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By Heiko Müller, The University of Edinburgh
Published: 2 February 2009
Please cite as: Müller, H. (2009). "Database Archiving". DCC Briefing Papers: Introduction to Curation. Edinburgh: Digital Curation Centre. Handle: 1842/3346. Available online: /resources/briefing-papers/introduction-curation
Browse the paper below or download the pdf.
- Short-term Benefits and Long-term Value
- e-Science Perspective
- Issues to be Considered
- Additional Resources
In a computational context, data archiving refers to the storage of electronic documents, data sets, multimedia files, and so on, for a defined period of time. Database archiving is usually seen as a subset of data archiving. Database archiving focuses on archiving data that are maintained under the control of a database management system and structured under a database schema, e.g., a relational database. The primary goal of database archiving is to maintain access to data in case it is later requested for some particular purpose such as a Freedom of Information (FoI) request. In fact, compliance with government regulations on data preservation are the main driver for the majority of current data archiving efforts.
The term database archiving, however, can be problematic as it is used differently by different communities. The most common definition of database archiving comes from the business and government communities as is defined as 'the process of removing selected records from operational databases that are not expected to be referenced again and storing them in an archive data store where they can be retrieved if needed'.1 Following this definition, database archiving requires the active selection and appraisal of data records to ensure that those no longer deemed necessary for daily operational or reference purposes are moved to a separate data store for longer term retention. The data is maintained in the archive for as long as required based on legal or institutional requirements. If and when the data is no longer required, it is either transferred or destroyed.2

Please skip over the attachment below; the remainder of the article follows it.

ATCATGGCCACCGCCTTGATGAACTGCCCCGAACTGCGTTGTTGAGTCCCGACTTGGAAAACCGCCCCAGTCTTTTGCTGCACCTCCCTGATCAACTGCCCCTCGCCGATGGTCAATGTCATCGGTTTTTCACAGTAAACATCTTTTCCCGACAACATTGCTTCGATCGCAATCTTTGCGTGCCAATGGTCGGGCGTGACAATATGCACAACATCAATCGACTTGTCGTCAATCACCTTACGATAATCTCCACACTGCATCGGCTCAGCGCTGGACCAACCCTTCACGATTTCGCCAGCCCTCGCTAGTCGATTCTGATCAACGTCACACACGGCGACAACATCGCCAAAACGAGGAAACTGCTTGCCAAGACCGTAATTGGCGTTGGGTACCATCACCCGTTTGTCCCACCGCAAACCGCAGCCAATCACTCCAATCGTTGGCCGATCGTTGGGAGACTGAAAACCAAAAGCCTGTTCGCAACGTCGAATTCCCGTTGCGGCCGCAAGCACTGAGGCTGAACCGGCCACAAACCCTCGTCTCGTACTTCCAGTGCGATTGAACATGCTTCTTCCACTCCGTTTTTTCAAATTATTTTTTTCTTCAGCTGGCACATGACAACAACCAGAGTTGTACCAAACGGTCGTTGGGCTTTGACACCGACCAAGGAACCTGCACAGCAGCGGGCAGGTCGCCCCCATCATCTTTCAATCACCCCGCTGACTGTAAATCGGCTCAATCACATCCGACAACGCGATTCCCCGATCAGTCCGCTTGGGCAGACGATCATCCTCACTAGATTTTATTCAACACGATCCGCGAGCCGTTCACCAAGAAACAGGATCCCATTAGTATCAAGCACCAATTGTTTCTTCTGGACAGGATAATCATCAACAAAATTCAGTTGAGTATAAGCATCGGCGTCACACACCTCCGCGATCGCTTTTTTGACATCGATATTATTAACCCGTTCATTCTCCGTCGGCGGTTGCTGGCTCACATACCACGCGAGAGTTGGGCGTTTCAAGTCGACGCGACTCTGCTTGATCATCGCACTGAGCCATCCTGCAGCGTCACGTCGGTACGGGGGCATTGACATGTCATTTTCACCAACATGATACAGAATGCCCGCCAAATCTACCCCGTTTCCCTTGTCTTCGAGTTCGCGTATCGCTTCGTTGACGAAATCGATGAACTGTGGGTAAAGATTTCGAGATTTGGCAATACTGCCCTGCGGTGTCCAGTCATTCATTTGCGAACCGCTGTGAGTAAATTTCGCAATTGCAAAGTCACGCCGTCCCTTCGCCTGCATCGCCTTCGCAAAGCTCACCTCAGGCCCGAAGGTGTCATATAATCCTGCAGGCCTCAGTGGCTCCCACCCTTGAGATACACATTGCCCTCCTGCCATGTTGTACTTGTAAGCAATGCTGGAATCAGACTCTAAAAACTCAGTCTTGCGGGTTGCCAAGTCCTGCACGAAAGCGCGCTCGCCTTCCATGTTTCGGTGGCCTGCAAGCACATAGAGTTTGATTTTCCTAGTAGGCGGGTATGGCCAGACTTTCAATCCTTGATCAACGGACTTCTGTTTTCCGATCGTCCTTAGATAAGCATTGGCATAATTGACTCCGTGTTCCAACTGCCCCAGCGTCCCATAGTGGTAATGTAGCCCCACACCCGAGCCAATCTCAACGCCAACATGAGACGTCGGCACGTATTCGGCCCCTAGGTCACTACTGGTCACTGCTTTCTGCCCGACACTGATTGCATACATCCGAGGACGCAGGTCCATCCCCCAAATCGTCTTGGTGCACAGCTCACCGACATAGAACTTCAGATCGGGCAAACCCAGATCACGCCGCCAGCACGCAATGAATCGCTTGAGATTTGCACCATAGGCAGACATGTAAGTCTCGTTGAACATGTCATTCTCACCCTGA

When archiving scientific and reference data, database archiving is frequently regarded as maintaining a collection of database snapshots over time (see for example Buneman et al (2002)). This form of database archiving involves making off-line copies of the data and managing these copies efficiently. In addition to being able to reconstruct the database as it was at a certain point in time, database archives enables tracking and querying of the history of objects, for example: "How did the functional annotation of a protein change over time and are these changes reflected by changes to the amino acid sequence?"
There are a number of business and research related benefits associated with database archiving. Some of these benefits include:
- Verification of scientific findings: Archives of scientific data allow retrieval of historic database states. These database snapshots in turn can be used to verify scientific findings that were derived based on the data.
- Querying database history: Managing database snapshots in a single archive enables tracking and querying the history of database objects. This capability to answer temporal queries is especially valuable for reference databases like the CIA World Factbook, as it can answer queries like "How did the energy consumption in China change over the past 15 years?"
- Cost savings related to reduced hardware requirements: The bigger a production database, the more infrastructure, i.e., server and disk capacity, it requires. Regularly scheduled database archiving frees up disk capacity, thus saving money on hardware upgrades. Maintaining active data on-line and selecting the most appropriate storage medium for archived data further ensures cost-effective balance of storage media throughout the information life cycle.